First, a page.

Most Viewed Stories
Warriors center Ezeli returns to Yuba College
Credits coach Cornelius with first steps
Just like when he arrived on campus as a 16-year-old seven years ago, everything at Yuba College was brand new for Festus Ezeli — the remodeled football stadium, athletic facility and renovated gymnasium. That gym, the place where he spent the majority of his time at Yuba, has new lights, grandstands, hardwood, and most importantly, championship banners.
The Yuba College he knew as a fledgling basketball prospect has changed mightily since he was the 49ers' videographer.
Now the 23-year-old starting center for the Golden State Warriors, Ezeli, toured his alma mater on Tuesday with his former coach Doug Cornelius and a camera crew from Comcast SportsNet Bay Area in tow as he stared in amazement at the renovations to his former school.
When asked by CSN Bay Area where he wanted the network to shoot a piece on him, he approached Cornelius at a Kings-Warriors game in Sacramento to see if he could do the interview on the Linda campus.
"I had a lot of good times here at Yuba College," Ezeli said. "I wanted to come back here to pay my respects. Unfortunately, the best memories I made were in class."
That's because Ezeli was aspiring to be a doctor when he first signed up for classes.
Basketball was the furthest thing from his mind after graduating from high school at age 14 in Nigeria and moving to California to live with his uncle, local pediatrician Emeka Ndulue.
Figuring the logical thing for a 6-foot-8 teenager to do was play basketball, Ezeli's uncle hooked him up with an AAU team at age 15 where he picked up his first points — by scoring on his own team's basket.
That's how rough it was for Ezeli to learn the game, and after taking a year of classes at Carmichael-based parochial school Jesuit, he showed up on Cornelius' doorstep — actually he knocked on his office door.
Cornelius heard rumors flying around campus about a 6-11 kid walking around. Three days later, Ezeli was talking to the 49ers' head man.
Ezeli obviously had the right mind to succeed at the next level (3.9 GPA), Cornelius just needed to convince him basketball was the right sport for him.
"He's the only kid I've ever said this to: 'You're going to make more money playing basketball than you will being a doctor,'" Cornelius said. "He thought I was crazy, but thank God it ended up being true."
Ezeli didn't become an NBA starter overnight.
He could ace chemistry, biology and physics, but had a difficult time understanding why he couldn't spend more than 3 seconds in the key.
Cornelius' plan was to lighten the 16-year-old Ezeli's course load for two years so he could grayshirt, suit him up the next two years after that and transfer him to a Division-I school.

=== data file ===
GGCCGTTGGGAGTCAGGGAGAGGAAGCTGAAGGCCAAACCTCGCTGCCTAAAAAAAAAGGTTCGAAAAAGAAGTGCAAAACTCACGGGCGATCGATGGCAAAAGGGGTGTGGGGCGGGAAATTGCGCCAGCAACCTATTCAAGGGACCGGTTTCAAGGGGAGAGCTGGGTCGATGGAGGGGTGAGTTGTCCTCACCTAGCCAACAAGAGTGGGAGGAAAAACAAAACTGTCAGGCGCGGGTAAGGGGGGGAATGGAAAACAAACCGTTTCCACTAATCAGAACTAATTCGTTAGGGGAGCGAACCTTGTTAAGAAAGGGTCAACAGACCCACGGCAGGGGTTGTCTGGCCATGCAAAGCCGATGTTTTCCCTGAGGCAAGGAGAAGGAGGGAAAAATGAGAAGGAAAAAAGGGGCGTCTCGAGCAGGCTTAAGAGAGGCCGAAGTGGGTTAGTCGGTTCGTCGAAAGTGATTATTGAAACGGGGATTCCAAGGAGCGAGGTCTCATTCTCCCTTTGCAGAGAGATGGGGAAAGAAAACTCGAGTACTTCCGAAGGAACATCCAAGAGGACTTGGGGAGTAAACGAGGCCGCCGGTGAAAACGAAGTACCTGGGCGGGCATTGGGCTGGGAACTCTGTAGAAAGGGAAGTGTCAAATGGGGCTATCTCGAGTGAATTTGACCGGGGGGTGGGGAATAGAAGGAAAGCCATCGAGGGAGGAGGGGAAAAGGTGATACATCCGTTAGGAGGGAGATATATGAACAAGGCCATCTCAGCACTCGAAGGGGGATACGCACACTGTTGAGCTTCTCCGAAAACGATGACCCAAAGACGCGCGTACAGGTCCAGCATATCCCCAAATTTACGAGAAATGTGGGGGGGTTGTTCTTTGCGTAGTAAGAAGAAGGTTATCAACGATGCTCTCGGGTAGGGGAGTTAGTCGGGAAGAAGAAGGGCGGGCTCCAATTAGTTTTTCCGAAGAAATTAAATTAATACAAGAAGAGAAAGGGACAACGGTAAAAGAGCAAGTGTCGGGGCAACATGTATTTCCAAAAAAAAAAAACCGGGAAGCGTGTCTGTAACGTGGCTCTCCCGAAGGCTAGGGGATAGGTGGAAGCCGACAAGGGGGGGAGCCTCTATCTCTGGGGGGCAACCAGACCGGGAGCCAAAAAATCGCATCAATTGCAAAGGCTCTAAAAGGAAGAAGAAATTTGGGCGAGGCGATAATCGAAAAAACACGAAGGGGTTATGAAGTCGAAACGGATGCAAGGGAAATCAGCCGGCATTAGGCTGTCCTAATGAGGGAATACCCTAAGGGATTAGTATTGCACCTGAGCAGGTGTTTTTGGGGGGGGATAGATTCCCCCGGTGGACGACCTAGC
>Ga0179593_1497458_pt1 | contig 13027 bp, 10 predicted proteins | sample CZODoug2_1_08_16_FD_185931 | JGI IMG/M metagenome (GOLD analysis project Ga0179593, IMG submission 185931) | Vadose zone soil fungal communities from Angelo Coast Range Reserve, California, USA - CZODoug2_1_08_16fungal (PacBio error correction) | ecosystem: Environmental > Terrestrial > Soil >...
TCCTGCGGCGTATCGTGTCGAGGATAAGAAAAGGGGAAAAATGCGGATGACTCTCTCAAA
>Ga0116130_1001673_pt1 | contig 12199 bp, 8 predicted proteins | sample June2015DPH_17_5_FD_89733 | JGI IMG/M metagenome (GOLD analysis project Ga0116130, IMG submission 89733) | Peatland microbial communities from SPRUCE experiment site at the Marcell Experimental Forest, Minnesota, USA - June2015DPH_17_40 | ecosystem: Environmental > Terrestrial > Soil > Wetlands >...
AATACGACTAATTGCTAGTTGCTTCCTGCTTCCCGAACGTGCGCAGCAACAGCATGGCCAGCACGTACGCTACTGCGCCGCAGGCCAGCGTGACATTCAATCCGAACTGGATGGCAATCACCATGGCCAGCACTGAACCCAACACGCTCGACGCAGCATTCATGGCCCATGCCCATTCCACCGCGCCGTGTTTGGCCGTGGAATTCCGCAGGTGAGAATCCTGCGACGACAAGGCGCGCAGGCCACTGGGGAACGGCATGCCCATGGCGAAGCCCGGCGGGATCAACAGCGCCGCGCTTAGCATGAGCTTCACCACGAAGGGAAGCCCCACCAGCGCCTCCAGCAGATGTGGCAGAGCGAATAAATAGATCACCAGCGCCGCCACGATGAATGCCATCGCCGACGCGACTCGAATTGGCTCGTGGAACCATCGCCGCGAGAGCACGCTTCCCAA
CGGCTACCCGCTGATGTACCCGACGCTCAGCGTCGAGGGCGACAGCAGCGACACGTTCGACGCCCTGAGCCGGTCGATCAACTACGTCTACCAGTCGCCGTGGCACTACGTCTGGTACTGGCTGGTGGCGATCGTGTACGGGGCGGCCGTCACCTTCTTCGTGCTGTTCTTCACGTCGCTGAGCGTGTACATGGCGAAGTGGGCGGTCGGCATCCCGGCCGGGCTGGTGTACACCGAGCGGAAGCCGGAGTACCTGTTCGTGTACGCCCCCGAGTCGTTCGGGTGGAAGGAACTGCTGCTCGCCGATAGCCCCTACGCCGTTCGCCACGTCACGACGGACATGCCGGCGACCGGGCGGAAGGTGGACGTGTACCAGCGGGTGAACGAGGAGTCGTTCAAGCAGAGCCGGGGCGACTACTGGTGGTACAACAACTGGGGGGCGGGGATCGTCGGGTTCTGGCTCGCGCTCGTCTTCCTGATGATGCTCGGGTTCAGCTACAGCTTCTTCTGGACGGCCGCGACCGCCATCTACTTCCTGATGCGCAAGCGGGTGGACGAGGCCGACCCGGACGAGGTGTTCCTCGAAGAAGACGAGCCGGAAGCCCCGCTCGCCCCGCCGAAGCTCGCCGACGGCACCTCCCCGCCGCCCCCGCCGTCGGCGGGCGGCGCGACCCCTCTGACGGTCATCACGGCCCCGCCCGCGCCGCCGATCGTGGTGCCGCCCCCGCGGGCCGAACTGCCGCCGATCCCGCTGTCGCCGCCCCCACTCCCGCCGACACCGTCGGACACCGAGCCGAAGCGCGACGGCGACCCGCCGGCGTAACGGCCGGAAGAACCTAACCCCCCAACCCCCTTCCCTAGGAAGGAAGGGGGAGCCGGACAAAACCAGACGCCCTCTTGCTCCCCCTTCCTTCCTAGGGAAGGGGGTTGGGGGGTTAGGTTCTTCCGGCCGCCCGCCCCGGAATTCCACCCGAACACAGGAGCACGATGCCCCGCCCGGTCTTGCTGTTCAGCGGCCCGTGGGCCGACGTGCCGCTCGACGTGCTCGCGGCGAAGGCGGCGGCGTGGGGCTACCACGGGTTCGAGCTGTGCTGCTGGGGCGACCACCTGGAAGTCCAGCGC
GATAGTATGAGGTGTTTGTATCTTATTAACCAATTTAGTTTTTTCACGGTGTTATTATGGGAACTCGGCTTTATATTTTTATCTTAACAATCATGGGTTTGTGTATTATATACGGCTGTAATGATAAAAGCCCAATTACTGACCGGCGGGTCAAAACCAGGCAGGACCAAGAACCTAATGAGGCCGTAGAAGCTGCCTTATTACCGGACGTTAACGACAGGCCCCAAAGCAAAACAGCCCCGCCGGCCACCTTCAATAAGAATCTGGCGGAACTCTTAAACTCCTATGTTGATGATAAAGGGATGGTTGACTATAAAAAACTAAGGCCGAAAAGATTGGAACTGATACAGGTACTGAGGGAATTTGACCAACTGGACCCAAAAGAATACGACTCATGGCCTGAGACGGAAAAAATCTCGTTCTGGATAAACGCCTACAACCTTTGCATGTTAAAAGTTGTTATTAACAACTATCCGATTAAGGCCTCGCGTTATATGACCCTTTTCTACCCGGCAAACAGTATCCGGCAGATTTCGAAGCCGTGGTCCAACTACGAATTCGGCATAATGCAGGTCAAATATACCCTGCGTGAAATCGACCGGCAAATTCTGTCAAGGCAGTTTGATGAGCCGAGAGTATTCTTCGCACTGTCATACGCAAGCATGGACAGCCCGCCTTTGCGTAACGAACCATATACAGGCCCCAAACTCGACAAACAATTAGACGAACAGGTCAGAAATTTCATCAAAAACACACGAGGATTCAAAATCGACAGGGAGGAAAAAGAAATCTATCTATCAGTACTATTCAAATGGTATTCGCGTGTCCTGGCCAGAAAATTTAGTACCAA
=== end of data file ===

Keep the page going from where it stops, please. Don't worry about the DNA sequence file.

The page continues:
In those first two years, Ezeli took basketball classes at Yuba and tried to learn the game. He showed flashes of brilliance, like when he almost tore the hoop down, but also had several skills to work on, such as making a free throw.
While practicing with the team, Ezeli also served as team videographer, traveling with the squad and providing an intimidation factor when he came off the bus — despite not even playing. By the end of his two years at Yuba, it was clear that he would never play JUCO ball — he was destined for Division I.
"I wasn't the most athletic kid out there, I wasn't very coordinated, all that stuff was very tough for me," Ezeli said. "I had to learn everything from scratch. Luckily, for me, I had a lot of people around to support me.
"There were a lot of good memories, but also a lot of frustrating memories because I wasn't too good back then. I wouldn't be where I am today without what I learned here."
In only his rookie season, the now 6-11, 255-pound Ezeli has started in 11 of the Warriors' 14 games at center, averaging 3.6 points and 4.8 rebounds per game while filling in for injured starter Andrew Bogut.
Ezeli was drafted by the Warriors as the 30th overall pick in June out of Vanderbilt where he put together an outstanding collegiate career and graduated with a degree in economics.
None of his new-found notoriety has gone to his head.
Ezeli is still driving the same car he had in college and makes frequent visits to Sacramento where his family now lives. Being drafted by the Oakland-based franchise was a blessing for Ezeli, who fell in love with the Northern California region.
When he wasn't practicing basketball or going to class, Ezeli said his favorite thing to do in Yuba City was go to the Yuba Sutter Mall.
Just like his college days in Nashville, Tenn., Ezeli's still putting in overtime at the gym. After all, while many players in the NBA have been playing this game their whole lives, he's still learning after just seven years in basketball.
Coming back to Yuba reminds him of that. It reminds him of where he came from and the work he's put in to get this far. He's not about to stop now.
"I've grown a lot and a lot of that has to do with basketball," Ezeli said. "It's my job now and I'm very grateful for that. I'm blessed with this opportunity and I don't take it for granted."